Check out this video of the cast and crew setting up Less Miserable at The Steel Yard! – J.
Sometimes we work for ages to achieve our vision, slogging over untrodden terrain, encountering fearsome obstacles, overcoming them, and transforming ourselves in the process.
Other times our vision springs forth fully formed out of nowhere. Or, in this case, out of Vermont.
I saw Less Miserable on July 2nd at the Steel Yard in Providence, Rhode Island. A repurposed industrial space, the Steel Yard is about as far from the plush (or as one fellow audience member put it, ‘fluffy’) theatres that usually host large-scale musicals. My father and I watched the bold reinterpretation of Schöenberg’s opus sitting on large stretches of upholstery fabric set between the elegant, papier-mache proscenium and the several rows of actual seating behind us. The waxing moon shone down through the small-paned industrial windows on a production that wore its DIY origins proudly on its sleeve like Gavroche’s patch. We saw clearly the system of ropes holding up the backdrop, the rollerblade wheels that allow the gigantic turntable stage to spin, and though the production does have a few magical surprises up its voluminous sleeves (no spoilers here, my dearie-os!), the overall aesthetic of the show is frank – you know you’re watching a show. Despite conventional theatrical wisdom, this is not by any means a flaw.
When the red-and-white polka-dotted curtain rose, the band struck up, and the singing began, I was as impressed with the performers as I had been with the set. True, several of the vocalists were somewhat timid, and none of the vocalists were as polished as one might hear in a ‘fluffy’ theatre on Broadway, the music was every bit as moving as one expects during passages like “I dreamed a dream,” “One Day More,” and “On My Own,” and the rousing anthem “Do You Hear the People Sing” has never struck me like it did that night. Their Valjean (a thousand apologies for not knowing actors’ names – I left my program in Providence!) was appropriately haunted, their Javert a paragon of State-sponsored evil. Fantine’s performance tempered tragedy with dignity and did so with one of the best voices in the cast. The Thenardiers were both likably villainous, reminding me to a shocking degree of certain budget-slashing Republicans I might name, and the use of puppets for Gavroche and the young Cosette and Eponine was an inspired touch. The production made unabashed and very interesting use of bender gending, casting several women as male sailors and students, with men and women alike portraying prostitutes during ‘lovely ladies,’ but the choice of a young man to play the grown Eponine made a great impression on me – he sang and acted the part well enough that by the end of the show, casting him to play her seemed entirely natural.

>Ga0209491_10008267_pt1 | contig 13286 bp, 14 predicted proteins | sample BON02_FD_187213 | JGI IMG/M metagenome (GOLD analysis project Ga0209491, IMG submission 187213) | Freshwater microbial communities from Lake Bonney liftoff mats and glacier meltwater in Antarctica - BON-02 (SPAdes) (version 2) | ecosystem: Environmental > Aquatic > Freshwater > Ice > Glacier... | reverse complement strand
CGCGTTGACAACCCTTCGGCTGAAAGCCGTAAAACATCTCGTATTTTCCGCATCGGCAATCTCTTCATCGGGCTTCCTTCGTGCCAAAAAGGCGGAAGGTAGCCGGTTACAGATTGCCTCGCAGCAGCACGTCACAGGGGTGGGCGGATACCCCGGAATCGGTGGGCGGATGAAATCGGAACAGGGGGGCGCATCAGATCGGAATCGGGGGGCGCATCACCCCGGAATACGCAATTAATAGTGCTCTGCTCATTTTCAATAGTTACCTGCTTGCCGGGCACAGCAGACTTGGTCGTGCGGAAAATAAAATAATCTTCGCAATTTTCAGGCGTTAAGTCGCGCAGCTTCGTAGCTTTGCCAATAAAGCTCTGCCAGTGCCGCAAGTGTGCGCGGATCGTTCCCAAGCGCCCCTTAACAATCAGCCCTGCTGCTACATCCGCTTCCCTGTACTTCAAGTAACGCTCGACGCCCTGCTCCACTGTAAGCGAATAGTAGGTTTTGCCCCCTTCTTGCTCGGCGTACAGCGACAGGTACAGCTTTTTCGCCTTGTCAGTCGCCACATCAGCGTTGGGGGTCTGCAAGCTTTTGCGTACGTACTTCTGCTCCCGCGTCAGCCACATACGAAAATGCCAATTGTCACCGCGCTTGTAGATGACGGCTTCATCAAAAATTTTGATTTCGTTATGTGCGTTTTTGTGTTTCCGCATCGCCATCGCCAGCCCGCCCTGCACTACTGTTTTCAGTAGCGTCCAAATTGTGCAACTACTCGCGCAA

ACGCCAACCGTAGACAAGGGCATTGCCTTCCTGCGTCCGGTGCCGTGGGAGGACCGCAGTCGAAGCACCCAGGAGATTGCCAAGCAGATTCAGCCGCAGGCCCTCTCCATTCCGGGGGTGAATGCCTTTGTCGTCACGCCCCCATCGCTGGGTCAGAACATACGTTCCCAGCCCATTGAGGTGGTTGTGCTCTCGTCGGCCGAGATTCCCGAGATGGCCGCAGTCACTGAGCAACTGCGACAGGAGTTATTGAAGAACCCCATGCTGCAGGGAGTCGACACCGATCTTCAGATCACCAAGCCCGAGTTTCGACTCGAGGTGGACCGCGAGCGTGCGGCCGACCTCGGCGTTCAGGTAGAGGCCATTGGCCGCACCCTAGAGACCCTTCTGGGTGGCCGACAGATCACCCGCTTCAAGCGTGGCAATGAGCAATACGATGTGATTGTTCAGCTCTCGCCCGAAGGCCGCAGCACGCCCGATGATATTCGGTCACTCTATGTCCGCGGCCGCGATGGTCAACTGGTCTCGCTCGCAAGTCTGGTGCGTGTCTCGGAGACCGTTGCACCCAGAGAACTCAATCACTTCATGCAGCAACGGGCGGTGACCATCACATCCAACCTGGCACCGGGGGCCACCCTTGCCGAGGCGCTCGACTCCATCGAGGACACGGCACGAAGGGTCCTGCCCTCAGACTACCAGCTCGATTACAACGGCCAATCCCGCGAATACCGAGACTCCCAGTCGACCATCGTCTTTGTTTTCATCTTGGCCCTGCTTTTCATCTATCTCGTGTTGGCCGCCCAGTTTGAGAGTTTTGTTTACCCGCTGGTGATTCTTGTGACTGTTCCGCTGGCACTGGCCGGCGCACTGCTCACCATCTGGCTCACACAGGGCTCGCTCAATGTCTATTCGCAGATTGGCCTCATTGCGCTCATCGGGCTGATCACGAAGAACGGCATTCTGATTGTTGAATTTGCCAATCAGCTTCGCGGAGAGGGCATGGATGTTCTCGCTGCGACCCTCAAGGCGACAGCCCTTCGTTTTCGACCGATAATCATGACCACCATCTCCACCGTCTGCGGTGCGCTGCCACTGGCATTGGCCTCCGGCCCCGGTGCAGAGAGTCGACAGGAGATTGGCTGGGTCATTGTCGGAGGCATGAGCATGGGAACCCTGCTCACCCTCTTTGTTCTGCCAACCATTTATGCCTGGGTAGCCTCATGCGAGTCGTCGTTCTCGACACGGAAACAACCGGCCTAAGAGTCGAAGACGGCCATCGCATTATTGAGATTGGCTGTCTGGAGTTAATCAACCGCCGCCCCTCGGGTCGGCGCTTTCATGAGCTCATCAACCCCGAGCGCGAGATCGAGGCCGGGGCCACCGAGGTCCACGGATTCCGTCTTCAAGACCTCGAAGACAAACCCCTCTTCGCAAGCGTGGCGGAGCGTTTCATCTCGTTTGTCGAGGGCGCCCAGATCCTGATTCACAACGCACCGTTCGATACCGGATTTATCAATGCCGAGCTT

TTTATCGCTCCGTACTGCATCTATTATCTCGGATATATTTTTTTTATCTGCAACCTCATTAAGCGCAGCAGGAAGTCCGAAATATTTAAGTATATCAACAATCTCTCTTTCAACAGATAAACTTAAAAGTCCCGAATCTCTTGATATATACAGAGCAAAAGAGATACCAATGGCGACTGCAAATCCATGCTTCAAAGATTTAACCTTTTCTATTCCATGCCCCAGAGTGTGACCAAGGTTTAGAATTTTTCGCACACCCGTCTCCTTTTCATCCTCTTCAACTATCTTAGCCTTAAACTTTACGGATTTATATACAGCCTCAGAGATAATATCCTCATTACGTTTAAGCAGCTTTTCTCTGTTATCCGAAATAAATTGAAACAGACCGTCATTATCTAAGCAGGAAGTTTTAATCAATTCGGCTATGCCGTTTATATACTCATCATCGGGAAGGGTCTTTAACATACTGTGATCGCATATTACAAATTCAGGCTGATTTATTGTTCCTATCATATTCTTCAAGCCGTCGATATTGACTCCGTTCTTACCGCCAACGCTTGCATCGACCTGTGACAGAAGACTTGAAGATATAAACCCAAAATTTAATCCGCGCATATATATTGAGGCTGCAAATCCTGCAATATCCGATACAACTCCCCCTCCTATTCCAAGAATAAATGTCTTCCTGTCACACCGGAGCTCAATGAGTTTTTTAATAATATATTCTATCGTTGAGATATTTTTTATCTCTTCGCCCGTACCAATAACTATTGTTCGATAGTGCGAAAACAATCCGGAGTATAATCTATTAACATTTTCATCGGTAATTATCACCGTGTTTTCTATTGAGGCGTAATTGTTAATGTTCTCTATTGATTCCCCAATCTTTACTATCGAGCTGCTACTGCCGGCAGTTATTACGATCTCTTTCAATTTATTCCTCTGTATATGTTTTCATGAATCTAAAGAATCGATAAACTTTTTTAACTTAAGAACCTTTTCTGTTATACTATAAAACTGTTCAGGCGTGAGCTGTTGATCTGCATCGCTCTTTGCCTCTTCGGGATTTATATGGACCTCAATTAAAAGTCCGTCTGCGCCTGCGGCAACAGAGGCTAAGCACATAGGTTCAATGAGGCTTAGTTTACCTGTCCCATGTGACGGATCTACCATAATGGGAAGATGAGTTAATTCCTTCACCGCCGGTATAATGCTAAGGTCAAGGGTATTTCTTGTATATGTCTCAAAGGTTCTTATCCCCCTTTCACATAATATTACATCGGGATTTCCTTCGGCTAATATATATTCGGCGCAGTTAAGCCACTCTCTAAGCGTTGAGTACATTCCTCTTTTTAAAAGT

I cannot quite summarize just how refreshing it is to see theatre done this way. I have, of course, been writing about DIY theatre for a good while now, and speculating with varying degrees of accuracy and romance about how an audience would respond to such a piece. As you may well imagine, I was fascinated to see the reaction of the crowd at Less Miserable. I am uncertain whether it was the unconventional location, the young, hip crowd in attendance, the informal seating, the influence of the waxing moon or what, but the performance sparked conversations between strangers in the ticket line, the toilet line, and both between the acts and after the show. Everyone seemed to be connecting with this piece in a deep way; the revolt portrayed in the show was described by one audience member as ‘Occupy Paris – 1832,’ another said that she felt the show was more ‘attainable’ than shows she had seen in ‘fluffy’ venues without being any less impressive. The whole place buzzed with creative energy as people exchanged emails, talked with actors and musicians about their process, and I felt the giddy, effervescent thrill that comes from seeing the Infinite Lotus of the Muses in action. Now that I have thoroughly read the director’s note and browsed the show’s blog, I have some vague idea of what it took to make the performance I saw possible. The ensemble, who assembled from all over the country, lived, ate, and worked together for all of June of this year, learning songs, making props, sets, costumes, and trying to stay dry on their corner of Glover, VT, and their efforts produced a truly aesthetic experience.
Far too often, theatregoers are met with little more than clever affirmations of their own lives, choices, and mythologies. This experience can be described in medical terms as anaesthetic – it puts us to sleep! Any form of media that reinforces the robotic imprints and conditioning that most of us obey is a mental anaesthetic. So, when I say that Less Miserable is an aesthetic experience, I mean to say that it challenged me – it took my entire sensory/emotional/rational matrix and shook up its assumptions about theatre generally, about ‘Les Miz,’ and about theatre as a DIY enterprise. It pushed my definition of beauty into channels that are rarely exercised these days, it stoked my revolutionary zeal, in short, it WOKE ME UP! And I very much hope you will check it out and let it wake you up, too. Sadly, the tour comes to an end very soon, but it is not too late to catch them in Philly!
See LESS MISERABLE:
July 6&7: Philadelphia, PA (The Beaumont Warehouse, 50th St. & Beaumont Ave.)
For More Information, email FriendsOfTheABCCafe@gmail.com